What is it that we don’t like about it? Well, at this price the amp is already offering so many goodies that it is rather hard to nitpick. However, some things COULD have been improved just a LITTLE bit- such as the terminals on this amp which only allow you to connect wires of thickness 4-guage and below. Also, it would have been super-great if Sound Storm found a way to decrease the size of this amp ever so slightly. If you are going to mount this amp in really tight spaces, the larger than conventional size could turn out to be an issue.
Also Great: Power Acoustik BAMF5500/1D 1700W Class D Mono Amplifier
This is a class D Mono 1 ohm stable amp, and it is in the “Worth Considering” category only because of its relatively underwhelming power output. Even though it is one of the most solidly built amps that we have ever tested, the 1700 W RMS power does tend to drag it back a little bit. Bridging synchronization, 4-way protection circuitry, and full PWM power supply comprise a few of the most notable strengths of this amp. The interiors are loaded with high-speed digital circuitry and feature high-quality chokes, capacitors, and coils so that the amp will respond immediately to volume changes. You will notice a smooth transition from low to high volume and vice versa, no matter how fast you turn the knob. The bass boost is clean and distortion free, with plenty of punch and well-defined notes even in the sub-100 Hz range.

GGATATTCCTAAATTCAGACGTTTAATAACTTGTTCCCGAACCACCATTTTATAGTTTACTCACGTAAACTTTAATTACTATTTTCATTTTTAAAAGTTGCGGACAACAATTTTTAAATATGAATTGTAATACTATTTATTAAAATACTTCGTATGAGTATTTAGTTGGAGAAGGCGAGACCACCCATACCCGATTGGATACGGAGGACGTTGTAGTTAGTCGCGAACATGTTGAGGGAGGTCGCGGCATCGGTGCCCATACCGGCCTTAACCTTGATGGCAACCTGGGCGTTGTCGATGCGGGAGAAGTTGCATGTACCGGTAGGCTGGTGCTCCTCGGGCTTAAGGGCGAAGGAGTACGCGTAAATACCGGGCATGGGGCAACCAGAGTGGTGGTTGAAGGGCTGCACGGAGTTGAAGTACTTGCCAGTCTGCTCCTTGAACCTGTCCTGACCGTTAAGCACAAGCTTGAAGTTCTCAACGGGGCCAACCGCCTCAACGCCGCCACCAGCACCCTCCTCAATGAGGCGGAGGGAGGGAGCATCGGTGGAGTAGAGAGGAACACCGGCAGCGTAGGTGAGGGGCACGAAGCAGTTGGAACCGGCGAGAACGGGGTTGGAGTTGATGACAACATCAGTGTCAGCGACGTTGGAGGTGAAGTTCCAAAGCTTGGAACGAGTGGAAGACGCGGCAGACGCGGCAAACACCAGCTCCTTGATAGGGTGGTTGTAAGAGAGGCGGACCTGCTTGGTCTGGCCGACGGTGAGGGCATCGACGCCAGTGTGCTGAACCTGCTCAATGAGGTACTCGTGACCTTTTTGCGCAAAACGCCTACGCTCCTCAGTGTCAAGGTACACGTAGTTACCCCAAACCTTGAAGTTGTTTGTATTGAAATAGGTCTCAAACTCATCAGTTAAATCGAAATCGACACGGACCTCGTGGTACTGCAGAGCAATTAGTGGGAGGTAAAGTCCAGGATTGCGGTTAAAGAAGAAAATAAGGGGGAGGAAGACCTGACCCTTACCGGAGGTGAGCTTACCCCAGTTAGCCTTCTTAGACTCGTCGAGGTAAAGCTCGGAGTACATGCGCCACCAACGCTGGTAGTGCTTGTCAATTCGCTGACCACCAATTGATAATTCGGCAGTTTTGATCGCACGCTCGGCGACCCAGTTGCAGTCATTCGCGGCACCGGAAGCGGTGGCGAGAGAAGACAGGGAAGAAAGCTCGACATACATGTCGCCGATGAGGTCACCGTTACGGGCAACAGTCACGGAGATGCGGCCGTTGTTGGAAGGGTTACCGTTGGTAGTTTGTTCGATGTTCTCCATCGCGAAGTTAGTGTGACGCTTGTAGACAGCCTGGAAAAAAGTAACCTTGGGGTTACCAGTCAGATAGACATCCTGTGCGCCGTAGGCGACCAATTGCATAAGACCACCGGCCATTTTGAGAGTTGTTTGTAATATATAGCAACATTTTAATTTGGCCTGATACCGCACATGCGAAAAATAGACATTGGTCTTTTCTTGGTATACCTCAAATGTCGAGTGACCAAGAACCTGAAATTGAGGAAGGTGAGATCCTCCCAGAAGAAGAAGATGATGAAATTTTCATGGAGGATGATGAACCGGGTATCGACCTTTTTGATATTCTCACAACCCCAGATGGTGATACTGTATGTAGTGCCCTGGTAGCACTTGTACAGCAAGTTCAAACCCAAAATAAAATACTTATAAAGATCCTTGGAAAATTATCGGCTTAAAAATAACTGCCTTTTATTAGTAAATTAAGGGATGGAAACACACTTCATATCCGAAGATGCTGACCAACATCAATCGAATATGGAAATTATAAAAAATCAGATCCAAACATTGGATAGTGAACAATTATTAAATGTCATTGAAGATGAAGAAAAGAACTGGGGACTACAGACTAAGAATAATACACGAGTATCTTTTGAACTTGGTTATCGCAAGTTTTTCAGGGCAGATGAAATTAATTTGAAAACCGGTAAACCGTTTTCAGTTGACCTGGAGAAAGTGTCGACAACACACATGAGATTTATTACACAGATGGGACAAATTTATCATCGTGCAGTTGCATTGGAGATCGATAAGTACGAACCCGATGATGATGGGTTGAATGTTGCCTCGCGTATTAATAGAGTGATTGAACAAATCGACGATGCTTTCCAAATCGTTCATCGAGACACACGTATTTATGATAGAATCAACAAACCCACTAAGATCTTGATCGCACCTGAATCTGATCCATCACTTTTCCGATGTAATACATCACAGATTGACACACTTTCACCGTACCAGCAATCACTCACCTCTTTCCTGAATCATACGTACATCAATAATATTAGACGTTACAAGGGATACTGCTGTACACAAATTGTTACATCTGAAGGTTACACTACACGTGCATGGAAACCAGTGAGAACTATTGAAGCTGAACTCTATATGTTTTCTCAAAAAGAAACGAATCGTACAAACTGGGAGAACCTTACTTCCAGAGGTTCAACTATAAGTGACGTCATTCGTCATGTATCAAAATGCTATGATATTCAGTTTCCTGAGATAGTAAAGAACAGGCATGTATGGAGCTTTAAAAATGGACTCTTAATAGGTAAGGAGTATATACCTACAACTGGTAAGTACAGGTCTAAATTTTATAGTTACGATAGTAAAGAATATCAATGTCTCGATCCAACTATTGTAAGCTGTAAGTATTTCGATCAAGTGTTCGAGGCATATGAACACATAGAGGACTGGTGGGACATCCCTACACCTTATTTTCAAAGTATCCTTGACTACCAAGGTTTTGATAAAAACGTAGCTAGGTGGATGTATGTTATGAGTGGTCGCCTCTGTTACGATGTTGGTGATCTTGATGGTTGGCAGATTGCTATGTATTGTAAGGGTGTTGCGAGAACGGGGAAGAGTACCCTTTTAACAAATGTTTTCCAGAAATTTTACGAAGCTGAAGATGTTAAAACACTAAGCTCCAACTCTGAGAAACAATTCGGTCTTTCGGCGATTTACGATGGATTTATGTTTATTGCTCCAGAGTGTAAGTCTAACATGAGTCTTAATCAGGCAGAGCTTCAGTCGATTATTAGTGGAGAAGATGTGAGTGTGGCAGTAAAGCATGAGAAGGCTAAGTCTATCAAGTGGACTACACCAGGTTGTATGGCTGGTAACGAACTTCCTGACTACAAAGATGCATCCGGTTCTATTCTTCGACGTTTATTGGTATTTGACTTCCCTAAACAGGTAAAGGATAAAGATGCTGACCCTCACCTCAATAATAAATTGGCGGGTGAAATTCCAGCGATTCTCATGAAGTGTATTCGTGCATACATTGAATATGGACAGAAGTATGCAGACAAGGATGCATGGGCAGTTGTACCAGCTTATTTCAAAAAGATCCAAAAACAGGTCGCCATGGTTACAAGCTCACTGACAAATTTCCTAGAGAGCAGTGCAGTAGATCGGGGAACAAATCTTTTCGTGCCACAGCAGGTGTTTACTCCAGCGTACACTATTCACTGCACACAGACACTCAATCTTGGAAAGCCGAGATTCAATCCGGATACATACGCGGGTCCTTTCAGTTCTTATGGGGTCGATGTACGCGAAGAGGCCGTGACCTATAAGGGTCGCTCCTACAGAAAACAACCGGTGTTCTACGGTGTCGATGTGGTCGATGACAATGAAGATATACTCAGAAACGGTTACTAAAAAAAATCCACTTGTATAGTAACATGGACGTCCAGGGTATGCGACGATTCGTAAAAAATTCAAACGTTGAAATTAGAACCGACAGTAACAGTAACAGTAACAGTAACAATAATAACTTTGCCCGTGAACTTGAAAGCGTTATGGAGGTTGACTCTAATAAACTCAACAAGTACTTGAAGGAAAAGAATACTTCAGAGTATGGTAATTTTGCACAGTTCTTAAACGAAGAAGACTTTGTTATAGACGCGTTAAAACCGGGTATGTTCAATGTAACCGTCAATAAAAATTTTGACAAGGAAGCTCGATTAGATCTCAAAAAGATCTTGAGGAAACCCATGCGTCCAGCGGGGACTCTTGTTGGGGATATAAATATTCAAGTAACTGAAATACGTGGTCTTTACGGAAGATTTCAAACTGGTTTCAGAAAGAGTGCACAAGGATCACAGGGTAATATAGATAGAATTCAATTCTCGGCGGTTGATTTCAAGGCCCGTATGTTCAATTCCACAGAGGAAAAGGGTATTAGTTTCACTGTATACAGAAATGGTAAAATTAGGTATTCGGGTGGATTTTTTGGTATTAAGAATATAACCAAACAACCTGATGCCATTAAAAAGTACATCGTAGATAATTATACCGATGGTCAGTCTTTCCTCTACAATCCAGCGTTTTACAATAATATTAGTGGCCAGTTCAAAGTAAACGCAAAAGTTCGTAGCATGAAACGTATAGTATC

The biggest con of this amp, of course, is the slightly limited RMS power, and the second con would be lacking proper heat dissipation owing to its super small form factor. However, there is one thing that must be noted over here- you’ll probably never feel the lack of heat dissipation unless you ALWAYS use this amp on maximum power, and that too for extended periods of time. The lower RMS power means that you’ll be totally fine in most usage scenarios as less power= less heat produced. We recommend strapping two of these amps together to make up for the shortage of RMS power.